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Management Briefing - UNB s New Mobility Policy

Author: ITS

Posted on May 6, 2015

Category: Management Briefings


Effective today, a new university-wide policy governs mobility eligibility, approval, procurement, and use. The policy reduces UNB exposure to a number of risks, including lack of transparency around device usage and total actual costs, management of individual contracts, and the security of devices and the information stored on them or accessible through them. ITS and Financial Services co-drafted the new policy, which received final approval from the President’s Executive Team recently.

What’s covered

The new policy applies to cellphones, smartphones, devices equipped with a SIM card (some iPads, etc.), turbo-sticks, and so on—anything requiring a voice or data plan—paid for by the university, along with home Internet and personal devices (BYOD) reimbursed fully or partially by UNB.

Policy highlights

Several new requirements are being introduced to the university community via the policy:

  • A very important principle is the elimination of individual contracts for devices; UNB’s contract with Telus determines the services individual users are entitled to. Standard plans for everyone make it much easier for individuals to use their device effectively. For example, the standard plan includes nationwide calling and texting/SMS, and pooled data, meaning users don’t have to worry about long distance charges within Canada or going over their data limit—the shared data pool gives individuals great flexibility and peace of mind.
  • Another crucial element is the requirement to purchase devices outright, rather than amortize them over the life of a contract. This ensures full transparency of total costs of mobility devices, and gives UNB flexibility in how devices are managed and deployed. Devices are also ‘unlocked’, meaning they can be easily transferred to another vendor if need be. A very attractive feature of the current contract is the vendor offering $50 to $100 discounts on most popular device models.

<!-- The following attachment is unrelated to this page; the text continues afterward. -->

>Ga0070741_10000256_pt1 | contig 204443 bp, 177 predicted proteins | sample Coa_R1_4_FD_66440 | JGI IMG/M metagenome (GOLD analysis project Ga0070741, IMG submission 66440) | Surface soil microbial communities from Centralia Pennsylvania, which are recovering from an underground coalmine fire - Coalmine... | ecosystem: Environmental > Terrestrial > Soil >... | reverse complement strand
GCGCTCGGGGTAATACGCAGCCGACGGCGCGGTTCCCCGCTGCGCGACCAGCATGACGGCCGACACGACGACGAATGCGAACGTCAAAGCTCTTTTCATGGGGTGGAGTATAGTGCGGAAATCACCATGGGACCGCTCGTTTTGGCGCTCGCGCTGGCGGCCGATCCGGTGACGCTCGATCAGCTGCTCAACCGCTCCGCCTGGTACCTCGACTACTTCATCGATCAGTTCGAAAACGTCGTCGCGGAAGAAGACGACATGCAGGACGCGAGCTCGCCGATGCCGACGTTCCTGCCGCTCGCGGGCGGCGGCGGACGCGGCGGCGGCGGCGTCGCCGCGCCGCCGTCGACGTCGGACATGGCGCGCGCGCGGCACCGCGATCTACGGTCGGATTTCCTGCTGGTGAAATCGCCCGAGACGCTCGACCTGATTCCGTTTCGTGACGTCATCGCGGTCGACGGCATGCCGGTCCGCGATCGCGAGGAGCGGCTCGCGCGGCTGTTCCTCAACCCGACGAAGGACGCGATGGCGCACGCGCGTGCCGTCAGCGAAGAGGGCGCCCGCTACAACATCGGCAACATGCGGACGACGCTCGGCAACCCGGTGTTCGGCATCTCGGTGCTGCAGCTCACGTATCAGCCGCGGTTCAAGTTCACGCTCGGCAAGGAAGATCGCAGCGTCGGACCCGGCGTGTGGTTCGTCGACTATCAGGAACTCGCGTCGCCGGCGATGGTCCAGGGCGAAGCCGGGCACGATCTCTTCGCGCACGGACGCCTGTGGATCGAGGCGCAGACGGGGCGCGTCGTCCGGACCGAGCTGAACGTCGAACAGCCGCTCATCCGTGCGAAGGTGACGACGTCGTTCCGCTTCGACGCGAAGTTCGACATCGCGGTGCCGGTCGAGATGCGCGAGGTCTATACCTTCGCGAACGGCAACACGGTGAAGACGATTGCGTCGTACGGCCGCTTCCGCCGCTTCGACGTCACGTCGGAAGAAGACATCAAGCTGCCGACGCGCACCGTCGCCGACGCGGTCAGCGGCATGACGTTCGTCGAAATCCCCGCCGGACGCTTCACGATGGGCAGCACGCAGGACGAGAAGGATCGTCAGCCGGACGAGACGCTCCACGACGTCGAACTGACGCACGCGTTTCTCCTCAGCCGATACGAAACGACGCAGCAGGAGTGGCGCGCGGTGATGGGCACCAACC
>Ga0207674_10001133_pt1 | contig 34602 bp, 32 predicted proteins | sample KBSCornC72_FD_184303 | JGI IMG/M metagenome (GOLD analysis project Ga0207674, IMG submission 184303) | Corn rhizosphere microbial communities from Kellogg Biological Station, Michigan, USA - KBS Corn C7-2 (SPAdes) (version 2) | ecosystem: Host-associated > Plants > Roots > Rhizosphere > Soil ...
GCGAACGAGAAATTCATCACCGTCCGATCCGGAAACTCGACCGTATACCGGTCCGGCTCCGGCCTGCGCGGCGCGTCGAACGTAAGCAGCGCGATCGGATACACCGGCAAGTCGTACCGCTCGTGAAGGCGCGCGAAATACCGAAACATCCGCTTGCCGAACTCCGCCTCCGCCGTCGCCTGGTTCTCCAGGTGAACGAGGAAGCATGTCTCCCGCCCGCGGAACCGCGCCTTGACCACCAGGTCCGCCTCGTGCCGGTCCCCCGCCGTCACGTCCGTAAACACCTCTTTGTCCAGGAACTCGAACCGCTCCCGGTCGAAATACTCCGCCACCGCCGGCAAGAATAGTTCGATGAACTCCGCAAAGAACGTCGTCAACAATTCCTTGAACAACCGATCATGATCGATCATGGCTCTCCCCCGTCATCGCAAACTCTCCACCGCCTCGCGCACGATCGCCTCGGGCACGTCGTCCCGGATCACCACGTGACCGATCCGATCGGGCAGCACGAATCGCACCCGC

• In addition, device procurement is managed much as computers, laptops, printers and so on are now; only approved vendors may be used (in this case Telus, the winning bidder for UNB’s mobility business). Mobile devices are configured for the user before delivery, including the installation of management software to provide information to users plus security and location services in the event a device is lost or stolen.
  • Reimbursement of charges for personal mobile devices is being clarified: only charges associated with UNB business, and in excess of personal plans, will be reimbursed when fully documented with a vendor invoice.
  • Finally, reimbursement for home Internet use has been clarified. Staff and faculty eligibility, depending on job function, full or part-time status, collective agreements, and CRA requirements has been carefully researched and findings incorporated as appropriate. All currently affected employees have been notified their eligibility has changed.


The UNB Mobility Policy is accompanied by specific procedures for home Internet reimbursement (Appendix A) and acquiring mobility devices (Appendix B). These procedures clarify the steps necessary to obtain reimbursement, and specify the mobility procurement process. ITS has established the Mobility Resource Centre on the Fredericton campus, and the new policy incorporates this service. Distribution of devices on the Saint John campus has also been defined. The policy is available on the UNB Policy Repository, http://es.unb.ca/apps/policy-repository/.

May 1, 2015, Terry Nikkel, AVP, ITS